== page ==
If you truly love sports car endurance racing, then you most likely are a fan of our guest for Five Questions, Allan McNish. Racing since the age of 11, McNish can lay claim to achievements not shared by many others. Having started in karting, he then progressed through the junior formula, Formula 3, Formula 3000 en route to Sportscar racing, Le Mans 24 Hours and F1. Allan has twice been winner of the Le Mans 24 Hours, three times winner of the 12 Hours of Sebring, three times American Le Mans Series Champion and he is a four time winner of Petit Le Mans. And, as you’ll find out, he’s not done.
JT: Allan, thanks for taking the time to chat. I know this is a busy time of year, so please know we do appreciate your participation.
Let’s start with the easy questions. Last season (2009) you jumped into the new Audi R15 TDI and, as we’ve come to expect, the first race out of the box was a stellar run and victory at Sebring. Le Mans proved to be a tougher challenge. The Puegeots mounted an effort that even the magic combination of the R15, you, Dindo and TK couldn’t overcome. And at Petit Le Mans, the rain robbed us all of what was shaping up to be a battle royal. Regardless, the Peugeots ended the year with two wins to Audi’s one. It has to be disappointing. So, my question is, do you feel it is a disadvantage when you only run the long major endurance events without the benefit of the experience and lessons learned by racing a full season?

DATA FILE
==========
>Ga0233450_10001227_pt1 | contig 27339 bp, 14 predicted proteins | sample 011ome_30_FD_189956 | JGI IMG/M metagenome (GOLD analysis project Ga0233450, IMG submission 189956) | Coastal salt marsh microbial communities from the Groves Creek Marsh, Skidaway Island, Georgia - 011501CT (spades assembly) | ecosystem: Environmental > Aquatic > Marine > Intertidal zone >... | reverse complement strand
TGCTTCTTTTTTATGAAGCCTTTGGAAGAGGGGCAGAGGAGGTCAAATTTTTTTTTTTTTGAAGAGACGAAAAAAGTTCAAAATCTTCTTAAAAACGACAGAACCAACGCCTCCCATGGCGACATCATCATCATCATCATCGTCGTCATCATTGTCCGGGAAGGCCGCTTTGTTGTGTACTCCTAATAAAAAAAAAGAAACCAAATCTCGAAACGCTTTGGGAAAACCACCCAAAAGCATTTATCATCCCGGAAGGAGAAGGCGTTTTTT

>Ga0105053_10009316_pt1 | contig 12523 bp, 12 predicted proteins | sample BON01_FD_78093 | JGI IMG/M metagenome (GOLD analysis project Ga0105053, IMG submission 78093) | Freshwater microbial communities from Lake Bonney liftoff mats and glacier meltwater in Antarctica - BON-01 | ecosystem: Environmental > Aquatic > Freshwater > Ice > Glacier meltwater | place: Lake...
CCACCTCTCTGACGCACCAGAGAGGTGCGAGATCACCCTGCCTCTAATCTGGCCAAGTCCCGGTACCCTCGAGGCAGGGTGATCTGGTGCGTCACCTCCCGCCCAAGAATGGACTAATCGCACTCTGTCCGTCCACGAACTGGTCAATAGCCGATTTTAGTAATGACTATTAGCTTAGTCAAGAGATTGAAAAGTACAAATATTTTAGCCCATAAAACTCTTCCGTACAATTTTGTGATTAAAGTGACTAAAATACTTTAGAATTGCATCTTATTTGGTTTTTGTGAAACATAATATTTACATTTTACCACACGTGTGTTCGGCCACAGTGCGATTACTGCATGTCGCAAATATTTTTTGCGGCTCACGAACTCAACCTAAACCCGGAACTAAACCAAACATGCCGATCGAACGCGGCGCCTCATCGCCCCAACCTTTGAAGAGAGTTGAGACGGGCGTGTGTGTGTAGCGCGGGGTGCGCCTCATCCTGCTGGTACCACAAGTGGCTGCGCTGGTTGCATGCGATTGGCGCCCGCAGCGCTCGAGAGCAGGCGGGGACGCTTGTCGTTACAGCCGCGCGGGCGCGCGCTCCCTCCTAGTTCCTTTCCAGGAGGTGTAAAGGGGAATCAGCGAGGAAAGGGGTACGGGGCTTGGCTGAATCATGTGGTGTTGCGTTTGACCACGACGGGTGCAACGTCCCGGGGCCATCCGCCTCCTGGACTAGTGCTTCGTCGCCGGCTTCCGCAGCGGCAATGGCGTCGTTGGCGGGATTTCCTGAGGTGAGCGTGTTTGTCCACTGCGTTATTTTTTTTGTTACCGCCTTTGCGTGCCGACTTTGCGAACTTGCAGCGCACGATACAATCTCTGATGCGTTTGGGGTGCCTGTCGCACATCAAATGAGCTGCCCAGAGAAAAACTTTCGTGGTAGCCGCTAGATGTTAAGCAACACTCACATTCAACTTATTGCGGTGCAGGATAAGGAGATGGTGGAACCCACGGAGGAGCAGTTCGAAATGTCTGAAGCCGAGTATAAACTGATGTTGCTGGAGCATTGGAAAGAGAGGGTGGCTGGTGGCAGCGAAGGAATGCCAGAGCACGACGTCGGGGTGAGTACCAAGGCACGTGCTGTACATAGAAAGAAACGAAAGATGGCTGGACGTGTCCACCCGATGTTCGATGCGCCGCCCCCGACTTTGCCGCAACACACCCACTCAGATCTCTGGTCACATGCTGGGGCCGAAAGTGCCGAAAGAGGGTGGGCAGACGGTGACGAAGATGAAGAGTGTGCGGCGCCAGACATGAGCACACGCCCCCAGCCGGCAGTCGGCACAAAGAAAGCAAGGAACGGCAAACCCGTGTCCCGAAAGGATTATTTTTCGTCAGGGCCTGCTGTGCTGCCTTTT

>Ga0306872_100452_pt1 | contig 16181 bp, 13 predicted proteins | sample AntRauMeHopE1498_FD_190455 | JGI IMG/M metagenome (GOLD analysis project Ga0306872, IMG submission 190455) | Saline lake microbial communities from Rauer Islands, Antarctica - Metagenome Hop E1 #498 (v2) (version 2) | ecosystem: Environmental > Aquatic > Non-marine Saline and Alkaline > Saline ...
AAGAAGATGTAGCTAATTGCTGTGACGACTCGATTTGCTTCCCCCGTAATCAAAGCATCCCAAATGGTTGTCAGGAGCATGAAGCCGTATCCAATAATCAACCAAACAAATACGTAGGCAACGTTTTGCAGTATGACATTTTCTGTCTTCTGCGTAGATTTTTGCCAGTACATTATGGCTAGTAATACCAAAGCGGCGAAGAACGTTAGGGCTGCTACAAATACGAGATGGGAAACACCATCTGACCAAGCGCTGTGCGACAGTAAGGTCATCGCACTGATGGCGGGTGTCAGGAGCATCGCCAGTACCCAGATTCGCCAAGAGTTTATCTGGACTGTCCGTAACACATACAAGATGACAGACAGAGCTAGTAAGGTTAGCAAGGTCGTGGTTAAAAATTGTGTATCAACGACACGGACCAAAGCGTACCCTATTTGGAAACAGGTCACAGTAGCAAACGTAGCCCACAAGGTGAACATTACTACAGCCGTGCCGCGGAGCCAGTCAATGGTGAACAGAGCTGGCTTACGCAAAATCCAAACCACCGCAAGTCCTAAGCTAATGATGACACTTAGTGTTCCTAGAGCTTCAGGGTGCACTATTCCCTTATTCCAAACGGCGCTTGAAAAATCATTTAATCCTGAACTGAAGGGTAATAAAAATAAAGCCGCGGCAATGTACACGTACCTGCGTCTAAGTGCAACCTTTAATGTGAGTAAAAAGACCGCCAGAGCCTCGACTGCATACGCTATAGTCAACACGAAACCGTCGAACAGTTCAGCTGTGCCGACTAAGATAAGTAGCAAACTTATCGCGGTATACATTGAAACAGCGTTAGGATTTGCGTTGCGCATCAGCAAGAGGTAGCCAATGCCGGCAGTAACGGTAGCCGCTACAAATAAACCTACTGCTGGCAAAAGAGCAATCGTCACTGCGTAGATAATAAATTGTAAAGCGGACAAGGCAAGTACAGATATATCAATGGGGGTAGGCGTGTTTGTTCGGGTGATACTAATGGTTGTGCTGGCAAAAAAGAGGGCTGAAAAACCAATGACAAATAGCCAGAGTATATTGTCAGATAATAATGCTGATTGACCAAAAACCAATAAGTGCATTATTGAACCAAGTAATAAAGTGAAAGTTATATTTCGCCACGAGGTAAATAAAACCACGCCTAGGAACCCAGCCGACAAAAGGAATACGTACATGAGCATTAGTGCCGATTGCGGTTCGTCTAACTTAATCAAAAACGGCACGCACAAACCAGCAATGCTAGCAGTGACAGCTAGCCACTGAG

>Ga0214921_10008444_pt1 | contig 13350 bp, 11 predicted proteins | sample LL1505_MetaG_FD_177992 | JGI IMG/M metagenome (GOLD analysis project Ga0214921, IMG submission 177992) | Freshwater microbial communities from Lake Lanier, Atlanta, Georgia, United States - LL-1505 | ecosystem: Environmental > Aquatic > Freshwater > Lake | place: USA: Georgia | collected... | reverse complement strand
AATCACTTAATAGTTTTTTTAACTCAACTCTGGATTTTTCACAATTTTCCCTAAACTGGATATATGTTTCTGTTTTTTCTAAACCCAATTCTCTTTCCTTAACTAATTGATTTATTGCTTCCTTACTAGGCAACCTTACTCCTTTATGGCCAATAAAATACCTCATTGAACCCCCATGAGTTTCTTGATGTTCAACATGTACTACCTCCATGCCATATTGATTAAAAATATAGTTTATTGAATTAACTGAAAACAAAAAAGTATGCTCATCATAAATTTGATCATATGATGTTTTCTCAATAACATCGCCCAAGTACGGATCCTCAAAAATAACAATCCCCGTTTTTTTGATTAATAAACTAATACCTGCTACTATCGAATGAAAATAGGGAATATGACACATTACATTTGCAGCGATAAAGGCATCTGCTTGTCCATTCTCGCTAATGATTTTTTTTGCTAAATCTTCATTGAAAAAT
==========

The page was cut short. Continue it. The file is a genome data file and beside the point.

AM: In some ways I think 2009 can be viewed as a disappointment, but in other ways I think it’s got to be expected, because you know it was clear that Peugeot was gonna get it right sometime. And, as much as our result in Le Mans itself was not as expected in terms of not the finishing position, I think in terms of our speed, especially at the start of the race, then you know, we basically missed it there. But we won Sebring and we were competitive at Petit… especially in the wet, we were blindingly quick. And obviously the result of Petit was a bit of an anti-climax. So I would put it a little bit more like Peugeot won one, we won one and Petit, I would have said, is to be continued. And so in that respect it isn’t really a disaster. More races would certainly help, but it’s no excuse. When you look at Le Mans itself, which is obviously the one that everyone focuses on, we did the same number of races with the R15 as we did with the R10 and has we did with the R8 in its first year. And it just happens to be, I think, that the competition has stepped up to be the best there’s ever been. So from that point of view, I look back on it probably with a bit more of illogical eyes than I did directly after Le Mans.
Endurance racing presents unique challenges for a driver. Staying up all night when your 21 years-old is fun… when you’re pushing 40, not so much. In the case of an event like Le Mans… and for that matter, even Sebring and Petit, it requires not only fitness and stamina, but fitness and stamina combined with an incredible degree of alertness and mental agility. Talk if you will about how you prepare yourself for that. Does it require a year-round regime or is it something you work on within a timeframe prior to an event? Or is it both?